Filipe (from Spotify, filling in for Julien Tournay at this meeting): “When do you expect the sbt dependency management plugins to be released?” Seb: “A few weeks.”

After Adrien presented his report on the Scala 3 Migration Guide, Rob asked: “When will this be publicized? It looks extremely useful already.” Adrien: “We definitely want community feedback.” Darja: “I am asking everyone in this meeting to help spread the word. We weren’t ready before,” but now is the time. There is a nuance: most users won’t actually be migrating until Scala 3.0.0-RC1 is out, but for those are who migrating early, yes, feedback on the migration guide is highly encouraged, and help publicizing that is welcome, as long as everyone understands that the entire migration picture isn’t completely in place yet.

Seth said he already found the guide very useful in its current state. Rob: “So can I tweet it, or not?” Seth: “I already tweeted it just now,” so that’s a yes.

Filipe: “The guide looks great, it’s beautiful,” but the connection to the Scala 3 example project could be improved. Adrien: yes, we’ll do that.

Martin asked: “You mentioned 100 libraries have been published for Scala 3. How did you come up with that number?” Adrien: “Scaladex.”

Adriaan asked Darja if the Center wants beta testers for the new MOOC. Darja said yes, “if you know anyone who is interested,” have them contact me.

Financial report

This was presented by Darja. Her report includes details, but in short: an anonymous donor is supporting work on Scala Native. Q1 and Q2 MOOC income was roughly steady; Q3 and Q4 numbers are not in yet. Board membership was stable this quarter. Two new board members will be needed to maintain the current staffing level; Darja intends to focus on this.

Community feedback

Bill, bobbing up and down as he walked on a treadmill, raised two topics.

First, “What is the latest estimate for when the Scala 3 release candidate is coming, and when the final release will happen?” Martin: “The plan is to have a first RC out before Christmas. After that, the usual RC process is bugfixes only, no more features.” Bill: “How long did it usually take for Scala 2 major versions to get from a first RC to final?” Adriaan: “We try for six weeks, but it sometimes takes longer.” Seth concurred.

Second, a suggestion: “I think it’s important, in the communication around the release, not to only emphasize changes and features. That can scare people a little. To make people feel comfortable, emphasize benefits, and also emphasize the enormous work and care that has gone into helping people migrate. All that work has been done, and it needs to be communicated. Really emphasize: here’s how we are helping you migrate.” Martin: “Good point, thank you.” Darja: “Agreed.” Darja also mentioned that 47 Degrees will be helping the Center with marketing.

Rob: “I don’t have anything specific this time, but I want to say that I’m really happy with what I’m seeing, it’s really exciting that everything seems to be coming together really well. I see a lot of library authors working really hard to get the ecosystem going for Scala 3. Congratulations.”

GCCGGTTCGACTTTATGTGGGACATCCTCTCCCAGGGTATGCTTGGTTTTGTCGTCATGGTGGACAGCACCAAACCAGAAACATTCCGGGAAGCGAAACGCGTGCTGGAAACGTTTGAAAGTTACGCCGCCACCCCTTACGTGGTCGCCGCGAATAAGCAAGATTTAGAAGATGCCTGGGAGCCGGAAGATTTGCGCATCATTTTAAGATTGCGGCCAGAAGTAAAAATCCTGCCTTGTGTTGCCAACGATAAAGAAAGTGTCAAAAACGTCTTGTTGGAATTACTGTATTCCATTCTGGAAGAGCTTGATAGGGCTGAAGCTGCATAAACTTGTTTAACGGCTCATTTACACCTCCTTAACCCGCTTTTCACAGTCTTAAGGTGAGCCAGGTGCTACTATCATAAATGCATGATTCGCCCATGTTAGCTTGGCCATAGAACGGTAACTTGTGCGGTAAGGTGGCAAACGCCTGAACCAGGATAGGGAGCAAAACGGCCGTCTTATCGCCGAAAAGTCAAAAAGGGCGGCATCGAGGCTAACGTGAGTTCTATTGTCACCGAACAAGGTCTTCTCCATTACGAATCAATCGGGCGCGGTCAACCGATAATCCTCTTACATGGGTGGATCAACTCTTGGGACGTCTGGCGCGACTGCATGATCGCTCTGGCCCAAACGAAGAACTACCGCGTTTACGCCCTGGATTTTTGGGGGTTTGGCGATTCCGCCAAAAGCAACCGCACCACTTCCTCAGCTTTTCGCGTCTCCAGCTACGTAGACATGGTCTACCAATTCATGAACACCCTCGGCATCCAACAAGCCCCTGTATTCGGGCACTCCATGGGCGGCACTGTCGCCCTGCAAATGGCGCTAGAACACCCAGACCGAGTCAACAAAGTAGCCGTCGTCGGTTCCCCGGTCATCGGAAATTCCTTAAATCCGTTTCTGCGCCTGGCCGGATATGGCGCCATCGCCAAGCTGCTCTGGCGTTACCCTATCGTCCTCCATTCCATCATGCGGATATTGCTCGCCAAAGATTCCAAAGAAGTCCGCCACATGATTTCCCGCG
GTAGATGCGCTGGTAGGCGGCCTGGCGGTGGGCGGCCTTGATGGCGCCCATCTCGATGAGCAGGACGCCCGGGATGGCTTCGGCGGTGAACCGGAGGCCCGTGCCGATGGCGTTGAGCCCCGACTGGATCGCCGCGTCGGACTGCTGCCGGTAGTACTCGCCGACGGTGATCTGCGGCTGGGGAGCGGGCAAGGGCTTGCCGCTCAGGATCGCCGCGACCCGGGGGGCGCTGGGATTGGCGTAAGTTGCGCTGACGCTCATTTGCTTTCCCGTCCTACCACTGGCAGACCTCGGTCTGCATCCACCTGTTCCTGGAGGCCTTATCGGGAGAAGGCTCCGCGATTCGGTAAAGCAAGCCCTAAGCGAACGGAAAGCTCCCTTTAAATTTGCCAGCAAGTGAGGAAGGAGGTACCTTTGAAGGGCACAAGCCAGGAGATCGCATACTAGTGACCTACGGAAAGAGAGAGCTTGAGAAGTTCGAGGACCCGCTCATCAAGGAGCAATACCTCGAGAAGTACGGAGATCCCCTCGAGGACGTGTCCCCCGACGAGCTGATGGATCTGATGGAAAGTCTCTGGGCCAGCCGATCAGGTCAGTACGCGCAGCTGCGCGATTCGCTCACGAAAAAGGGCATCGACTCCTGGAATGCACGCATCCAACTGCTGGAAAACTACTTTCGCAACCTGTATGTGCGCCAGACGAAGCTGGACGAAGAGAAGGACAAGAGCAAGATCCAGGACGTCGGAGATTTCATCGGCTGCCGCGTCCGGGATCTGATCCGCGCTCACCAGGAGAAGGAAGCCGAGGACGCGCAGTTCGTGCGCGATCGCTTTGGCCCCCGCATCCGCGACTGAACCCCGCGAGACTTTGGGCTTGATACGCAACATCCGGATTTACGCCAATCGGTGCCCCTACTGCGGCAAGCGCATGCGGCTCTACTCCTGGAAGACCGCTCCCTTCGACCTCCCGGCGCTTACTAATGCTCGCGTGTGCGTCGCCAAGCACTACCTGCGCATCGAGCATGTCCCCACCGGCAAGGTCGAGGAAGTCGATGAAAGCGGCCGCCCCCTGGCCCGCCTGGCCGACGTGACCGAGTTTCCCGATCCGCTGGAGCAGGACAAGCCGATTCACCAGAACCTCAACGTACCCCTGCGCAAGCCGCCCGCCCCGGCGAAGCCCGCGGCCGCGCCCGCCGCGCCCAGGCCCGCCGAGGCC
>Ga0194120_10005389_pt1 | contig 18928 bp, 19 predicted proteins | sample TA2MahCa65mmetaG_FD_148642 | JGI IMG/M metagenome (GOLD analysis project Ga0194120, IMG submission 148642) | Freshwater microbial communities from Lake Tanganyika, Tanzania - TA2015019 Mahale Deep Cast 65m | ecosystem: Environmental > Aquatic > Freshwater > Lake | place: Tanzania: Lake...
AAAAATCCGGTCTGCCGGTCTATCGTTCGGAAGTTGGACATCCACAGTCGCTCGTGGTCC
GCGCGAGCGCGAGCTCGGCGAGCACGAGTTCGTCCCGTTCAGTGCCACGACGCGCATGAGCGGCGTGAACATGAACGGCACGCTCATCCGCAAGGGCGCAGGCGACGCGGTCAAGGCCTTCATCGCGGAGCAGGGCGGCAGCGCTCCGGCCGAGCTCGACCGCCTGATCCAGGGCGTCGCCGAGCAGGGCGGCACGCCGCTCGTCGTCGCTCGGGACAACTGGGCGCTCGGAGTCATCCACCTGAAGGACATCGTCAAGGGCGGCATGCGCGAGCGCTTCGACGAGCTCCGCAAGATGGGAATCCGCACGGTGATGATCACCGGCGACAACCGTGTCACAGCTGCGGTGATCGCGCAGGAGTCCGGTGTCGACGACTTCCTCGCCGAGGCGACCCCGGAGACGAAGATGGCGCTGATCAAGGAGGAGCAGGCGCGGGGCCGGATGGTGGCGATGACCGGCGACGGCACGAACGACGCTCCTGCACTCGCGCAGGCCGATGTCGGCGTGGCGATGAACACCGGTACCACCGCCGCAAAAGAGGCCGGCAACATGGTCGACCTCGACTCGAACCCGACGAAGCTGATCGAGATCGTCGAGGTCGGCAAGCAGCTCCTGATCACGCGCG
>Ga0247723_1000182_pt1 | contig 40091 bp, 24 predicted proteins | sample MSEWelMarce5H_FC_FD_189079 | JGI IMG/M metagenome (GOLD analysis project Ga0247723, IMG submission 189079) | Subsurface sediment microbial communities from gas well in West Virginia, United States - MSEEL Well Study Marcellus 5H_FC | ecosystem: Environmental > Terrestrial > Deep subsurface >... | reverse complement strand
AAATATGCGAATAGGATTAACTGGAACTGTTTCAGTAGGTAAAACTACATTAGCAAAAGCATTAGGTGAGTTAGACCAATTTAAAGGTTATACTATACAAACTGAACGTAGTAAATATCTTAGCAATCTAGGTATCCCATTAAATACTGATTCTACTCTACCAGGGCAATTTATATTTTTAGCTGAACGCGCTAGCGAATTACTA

SCP-025: Use of Inclusive Language

The proposal was submitted by Daniela Sfregola of Morgan Stanley.

Daniela summarized the motivation for the proposal as follows: “Words that we use do matter. As a community, we want to make sure that our commmunity is as inclusive as possible. [But] as technologists sometimes we use terms that carry negative connotations of oppression and discrimination.” The proposal seeks to discourage that in the Center’s own activities and in the wider community.

Seb explained to the board that the initial version of the proposal prompted some discussion in the advisory board repository and internally at the Center and as a result, the proposal was revised to be clear that the Center’s won’t be “knocking on people’s doors” requesting changes, but rather publishing recommendations and hoping they would be adopted.

Seb also said there was some uncertainty and discussion internally about what the specifics of the guidelines would look like. Seth: “I would expect that there are resources out there already” that the Center could adopt, rather than having to invent? Seb: “Yes, of course” they’ve done some research on that and will do more if the proposal is accepted. Darja added that any recommendations might also evolve over time.

Ólafur brought up an example of problematic terminology in Scala.js. Seb explained that renaming is hard because of binary compatibility concerns. How to proceed is under discussion here. Seb: “What we can do is comment the method: ‘For historical reasons, …’”, something like that. This kind of solution is “something that other communities and projects have had to accept.”

Several board members expressed interest (for themselves, and for others at their companies) in helping develop and provide feedback on any recommendations.

Voting: The proposal was accepted by unanimous vote.


No “other business” topics were raised.

Adriaan suggested that we move the next meeting to January instead of trying for December, because of the holidays; Darja agreed; there were no objections.